For Patients & Caregivers
Tell your healthcare providers about any dietary supplements you’re taking, such as herbs, vitamins, minerals, and natural or home remedies. This will help them manage your care and keep you safe.
What is it?
What is it used for?
Broccoli sprouts are used to:
- Treat bacterial infections
Some research studies show that broccoli sprouts can also reduce swelling and slow the growth of cancer cells, but this effect has not been seen in humans.
It’s generally safe to include broccoli sprouts in your diet. They can be eaten raw or cooked. Talk with your healthcare providers before taking them as supplements. Supplements are stronger than the sprouts you would add to your food.
Supplements can also interact with some medications and affect how they work. For more information, read the “What else do I need to know?” section below.
What else do I need to know?
For Healthcare Professionals
Broccoli sprouts are young broccoli plants that have high amounts of glucoraphanin, a precursor of sulforaphane. Sulforaphane is a sulfur-rich compound known to benefit human health.
Few studies have evaluated the effects of broccoli sprouts. Consumption was found to help reduce Helicobacter pylori-induced gastritis (6) (7), but sulforaphane combined with standard triple therapy (proton pump inhibitor, clarithromycin, and amoxicillin) neither improved the eradication rate nor reduced the occurrence of adverse events (20). Intake of sprouts also protected against oxidative stress-induced upper airway disease (8) and DNA damage (9), and long-term consumption reduced levels of inflammatory markers in overweight subjects (18). Other preliminary findings suggest supplementation with sprouts may enhance antiviral responses (14), and that glucoraphanin (10) as well as a broccoli sprout beverage (21) aid the excretion of environmental pollutants.
Broccoli sprouts have also been investigated for their potential anticancer properties. Preclinical studies suggest sulforaphane may have anticancer effects against prostate (1), breast (2) (3) (16), and urinary cancers (4), and may also protect skin from ultraviolet radiation (5). In murine models, a prenatal/maternal broccoli sprouts diet appeared to offer greater preventive effects on breast cancer development (22) compared with postnatal early-life treatment (17).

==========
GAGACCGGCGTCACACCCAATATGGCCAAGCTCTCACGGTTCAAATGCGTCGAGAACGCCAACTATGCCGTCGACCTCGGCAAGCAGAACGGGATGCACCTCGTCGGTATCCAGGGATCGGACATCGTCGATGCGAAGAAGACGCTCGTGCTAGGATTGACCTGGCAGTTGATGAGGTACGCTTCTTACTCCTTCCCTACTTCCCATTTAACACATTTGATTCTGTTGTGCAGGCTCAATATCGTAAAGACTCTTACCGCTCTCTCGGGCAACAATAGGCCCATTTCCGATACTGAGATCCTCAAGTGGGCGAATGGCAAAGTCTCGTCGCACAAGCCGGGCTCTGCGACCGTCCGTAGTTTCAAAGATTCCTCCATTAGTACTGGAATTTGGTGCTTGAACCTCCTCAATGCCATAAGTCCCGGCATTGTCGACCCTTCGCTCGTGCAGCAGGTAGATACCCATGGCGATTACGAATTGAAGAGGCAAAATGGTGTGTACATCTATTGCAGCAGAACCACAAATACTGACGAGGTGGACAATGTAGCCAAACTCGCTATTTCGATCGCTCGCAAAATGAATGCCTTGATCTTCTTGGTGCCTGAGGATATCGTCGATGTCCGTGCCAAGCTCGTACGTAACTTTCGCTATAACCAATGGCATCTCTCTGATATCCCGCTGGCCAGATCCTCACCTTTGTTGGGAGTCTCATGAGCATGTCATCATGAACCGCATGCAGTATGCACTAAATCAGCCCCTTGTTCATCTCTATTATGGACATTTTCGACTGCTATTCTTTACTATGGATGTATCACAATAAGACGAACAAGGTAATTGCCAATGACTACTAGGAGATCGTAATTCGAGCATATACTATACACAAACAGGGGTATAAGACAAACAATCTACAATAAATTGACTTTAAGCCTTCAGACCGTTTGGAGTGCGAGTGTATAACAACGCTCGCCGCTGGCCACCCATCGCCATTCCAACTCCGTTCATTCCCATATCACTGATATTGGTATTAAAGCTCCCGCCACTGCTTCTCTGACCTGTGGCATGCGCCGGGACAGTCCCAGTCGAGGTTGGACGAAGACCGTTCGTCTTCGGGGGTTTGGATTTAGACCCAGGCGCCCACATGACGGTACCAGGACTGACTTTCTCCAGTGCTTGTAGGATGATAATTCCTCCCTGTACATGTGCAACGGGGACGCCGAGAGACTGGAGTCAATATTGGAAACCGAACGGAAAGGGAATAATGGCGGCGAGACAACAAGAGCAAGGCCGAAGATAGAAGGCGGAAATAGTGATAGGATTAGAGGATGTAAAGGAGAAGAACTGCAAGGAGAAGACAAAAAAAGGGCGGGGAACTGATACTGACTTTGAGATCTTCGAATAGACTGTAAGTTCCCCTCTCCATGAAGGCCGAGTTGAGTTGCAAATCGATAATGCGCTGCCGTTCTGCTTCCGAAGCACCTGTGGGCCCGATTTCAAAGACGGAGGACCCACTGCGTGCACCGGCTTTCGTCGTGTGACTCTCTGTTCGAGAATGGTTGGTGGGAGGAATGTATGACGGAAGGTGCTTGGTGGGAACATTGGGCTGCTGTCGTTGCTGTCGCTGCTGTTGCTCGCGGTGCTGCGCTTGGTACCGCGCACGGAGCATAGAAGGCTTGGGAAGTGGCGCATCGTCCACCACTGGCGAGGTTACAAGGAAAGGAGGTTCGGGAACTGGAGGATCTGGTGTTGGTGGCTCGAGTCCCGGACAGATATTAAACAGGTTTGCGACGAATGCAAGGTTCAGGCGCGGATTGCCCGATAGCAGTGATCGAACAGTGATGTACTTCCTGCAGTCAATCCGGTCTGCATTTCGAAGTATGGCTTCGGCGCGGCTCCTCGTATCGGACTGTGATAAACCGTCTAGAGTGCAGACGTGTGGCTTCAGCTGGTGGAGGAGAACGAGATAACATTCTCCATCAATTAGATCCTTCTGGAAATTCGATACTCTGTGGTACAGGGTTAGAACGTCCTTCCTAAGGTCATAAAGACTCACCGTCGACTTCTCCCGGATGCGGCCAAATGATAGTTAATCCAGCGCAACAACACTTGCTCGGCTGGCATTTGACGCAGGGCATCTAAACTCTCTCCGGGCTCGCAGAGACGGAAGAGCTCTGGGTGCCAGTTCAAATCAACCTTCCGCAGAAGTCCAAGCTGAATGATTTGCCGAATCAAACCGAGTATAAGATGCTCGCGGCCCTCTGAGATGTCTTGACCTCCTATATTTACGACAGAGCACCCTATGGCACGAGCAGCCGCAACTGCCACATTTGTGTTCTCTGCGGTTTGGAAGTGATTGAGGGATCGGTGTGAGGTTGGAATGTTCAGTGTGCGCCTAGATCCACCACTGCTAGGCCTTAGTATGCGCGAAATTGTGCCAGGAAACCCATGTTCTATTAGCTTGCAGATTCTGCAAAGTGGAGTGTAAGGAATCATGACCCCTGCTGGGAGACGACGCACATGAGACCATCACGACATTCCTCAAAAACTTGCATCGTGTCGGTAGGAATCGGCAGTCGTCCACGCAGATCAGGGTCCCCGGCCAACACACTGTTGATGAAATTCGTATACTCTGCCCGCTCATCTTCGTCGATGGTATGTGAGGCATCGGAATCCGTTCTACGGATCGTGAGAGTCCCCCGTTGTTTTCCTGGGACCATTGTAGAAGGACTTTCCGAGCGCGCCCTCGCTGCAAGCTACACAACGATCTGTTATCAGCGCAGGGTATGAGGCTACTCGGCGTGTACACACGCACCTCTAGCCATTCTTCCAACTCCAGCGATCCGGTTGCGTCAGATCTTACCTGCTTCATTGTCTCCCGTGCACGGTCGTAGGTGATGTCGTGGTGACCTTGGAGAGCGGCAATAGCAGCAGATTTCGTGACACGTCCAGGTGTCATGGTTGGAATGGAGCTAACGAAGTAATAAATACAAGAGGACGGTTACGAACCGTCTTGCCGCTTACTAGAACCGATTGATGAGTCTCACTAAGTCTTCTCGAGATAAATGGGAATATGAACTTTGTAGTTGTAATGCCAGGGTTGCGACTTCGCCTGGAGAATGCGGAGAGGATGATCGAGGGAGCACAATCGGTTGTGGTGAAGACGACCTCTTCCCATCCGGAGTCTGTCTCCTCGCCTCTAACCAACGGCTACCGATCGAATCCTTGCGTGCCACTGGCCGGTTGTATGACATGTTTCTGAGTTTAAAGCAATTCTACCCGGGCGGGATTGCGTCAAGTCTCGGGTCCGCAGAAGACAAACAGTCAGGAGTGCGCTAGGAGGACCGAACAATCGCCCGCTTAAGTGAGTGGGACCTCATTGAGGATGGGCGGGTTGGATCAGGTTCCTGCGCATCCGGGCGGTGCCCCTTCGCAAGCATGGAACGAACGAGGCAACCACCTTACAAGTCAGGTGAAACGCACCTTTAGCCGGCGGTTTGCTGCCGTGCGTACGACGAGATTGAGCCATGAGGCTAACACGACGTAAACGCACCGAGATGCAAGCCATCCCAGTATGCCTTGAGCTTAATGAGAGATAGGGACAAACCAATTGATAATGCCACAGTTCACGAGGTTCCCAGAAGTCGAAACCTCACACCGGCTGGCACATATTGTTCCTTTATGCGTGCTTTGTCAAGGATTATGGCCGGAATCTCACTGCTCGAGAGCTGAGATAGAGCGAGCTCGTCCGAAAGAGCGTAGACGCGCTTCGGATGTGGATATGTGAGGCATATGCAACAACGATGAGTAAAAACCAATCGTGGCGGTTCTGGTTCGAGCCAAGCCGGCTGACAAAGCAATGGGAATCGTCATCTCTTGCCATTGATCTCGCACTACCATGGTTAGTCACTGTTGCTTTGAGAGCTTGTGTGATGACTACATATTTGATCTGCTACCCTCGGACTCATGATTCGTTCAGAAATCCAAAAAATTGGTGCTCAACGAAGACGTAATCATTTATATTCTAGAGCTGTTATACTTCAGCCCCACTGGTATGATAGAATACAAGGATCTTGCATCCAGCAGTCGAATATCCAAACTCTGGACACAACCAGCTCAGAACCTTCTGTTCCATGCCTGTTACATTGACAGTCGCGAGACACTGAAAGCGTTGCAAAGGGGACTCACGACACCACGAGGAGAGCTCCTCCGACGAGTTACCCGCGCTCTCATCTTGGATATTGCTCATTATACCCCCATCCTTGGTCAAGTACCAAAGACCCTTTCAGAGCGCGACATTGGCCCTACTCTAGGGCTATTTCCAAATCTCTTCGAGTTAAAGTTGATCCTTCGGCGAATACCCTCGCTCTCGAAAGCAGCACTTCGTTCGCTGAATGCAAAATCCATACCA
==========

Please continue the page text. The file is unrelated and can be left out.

Studies in humans are limited. In a feasibility trial involving advanced pancreatic cancer patients, although some positive effects were noted, broccoli sprout capsule intake was difficult for some and may have increased digestive symptoms (19). A broccoli sprout extract was found to affect changes in gene expression but not prostate cancer biomarkers in men undergoing prostate biopsy (23). In patients with prior melanoma, a broccoli sprout extract was determined to be well tolerated (15), but larger studies that evaluate its chemopreventive potential are needed.
Mechanism of Action
Sulforaphane may block the initiation stage in carcinogenesis by inhibiting enzymes that convert procarcinogens to carcinogens and inducing phase 2 enzymes that metabolize carcinogens to facilitate excretion. Induction of phase 2 enzymes occurs through antioxidant response element-driven gene expression, with targets including NAD(P)H:quinone reductase, heme oxygenase 1, and gamma-glutamylcysteine synthetase regulated by nuclear factor E2 related factor (13). Sulforaphane also suppresses cancer development through various molecular targets. It induces G2/M cell cycle arrest via cyclin-dependent kinases and triggers dose-dependent apoptosis and inhibits histone deacetylase by its metabolites in vitro (13). In a triple-negative breast cancer animal model, sulforaphane protection against cancer stem-like cell proliferation was attributed to suppression of the Cripto-mediated pathway and/or the Cripto/Alk4 protein complex (16).
In a small human study, broccoli sprout homogenates enhanced antiviral defense responses via peripheral blood NK cell activation and increased granzyme B production (14).
A meta-analyses showed that consumption of cruciferous vegetables has a significant effect on CYP1A2 and glutathione S-transferase-alpha (GST-α), increasing the activities of these enzymes by 20-40% and 15-35%, respectively (24). It is not known if broccoli sprouts would have similar effects.